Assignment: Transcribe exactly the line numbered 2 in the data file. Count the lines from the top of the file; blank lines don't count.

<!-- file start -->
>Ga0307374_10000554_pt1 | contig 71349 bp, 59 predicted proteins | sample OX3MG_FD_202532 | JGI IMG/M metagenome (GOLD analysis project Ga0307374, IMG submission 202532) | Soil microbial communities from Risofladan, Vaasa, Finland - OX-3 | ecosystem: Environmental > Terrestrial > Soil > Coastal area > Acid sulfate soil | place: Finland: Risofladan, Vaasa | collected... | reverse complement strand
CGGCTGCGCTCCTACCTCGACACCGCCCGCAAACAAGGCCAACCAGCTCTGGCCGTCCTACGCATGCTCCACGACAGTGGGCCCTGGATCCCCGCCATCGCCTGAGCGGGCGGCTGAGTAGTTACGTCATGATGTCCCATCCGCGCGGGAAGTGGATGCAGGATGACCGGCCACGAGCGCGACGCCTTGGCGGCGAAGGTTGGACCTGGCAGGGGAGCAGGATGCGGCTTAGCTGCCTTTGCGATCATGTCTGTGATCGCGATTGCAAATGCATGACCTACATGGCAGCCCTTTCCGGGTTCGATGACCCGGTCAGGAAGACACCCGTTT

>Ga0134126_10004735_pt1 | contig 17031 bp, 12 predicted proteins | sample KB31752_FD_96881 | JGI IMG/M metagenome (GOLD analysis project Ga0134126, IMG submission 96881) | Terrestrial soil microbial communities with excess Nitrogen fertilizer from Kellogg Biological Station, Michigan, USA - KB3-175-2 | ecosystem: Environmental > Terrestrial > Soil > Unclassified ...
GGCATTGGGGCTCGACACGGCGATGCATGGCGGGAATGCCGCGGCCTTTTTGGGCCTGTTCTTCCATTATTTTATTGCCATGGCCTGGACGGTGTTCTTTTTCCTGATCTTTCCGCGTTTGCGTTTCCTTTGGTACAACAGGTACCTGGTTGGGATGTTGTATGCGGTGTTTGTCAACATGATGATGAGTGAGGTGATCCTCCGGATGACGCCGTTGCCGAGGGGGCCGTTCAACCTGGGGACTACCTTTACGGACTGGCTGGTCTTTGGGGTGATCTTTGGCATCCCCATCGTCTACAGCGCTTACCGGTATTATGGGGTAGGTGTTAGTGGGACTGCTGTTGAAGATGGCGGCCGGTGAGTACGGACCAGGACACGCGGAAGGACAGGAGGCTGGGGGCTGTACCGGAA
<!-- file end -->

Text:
CGGCTGCGCTCCTACCTCGACACCGCCCGCAAACAAGGCCAACCAGCTCTGGCCGTCCTACGCATGCTCCACGACAGTGGGCCCTGGATCCCCGCCATCGCCTGAGCGGGCGGCTGAGTAGTTACGTCATGATGTCCCATCCGCGCGGGAAGTGGATGCAGGATGACCGGCCACGAGCGCGACGCCTTGGCGGCGAAGGTTGGACCTGGCAGGGGAGCAGGATGCGGCTTAGCTGCCTTTGCGATCATGTCTGTGATCGCGATTGCAAATGCATGACCTACATGGCAGCCCTTTCCGGGTTCGATGACCCGGTCAGGAAGACACCCGTTT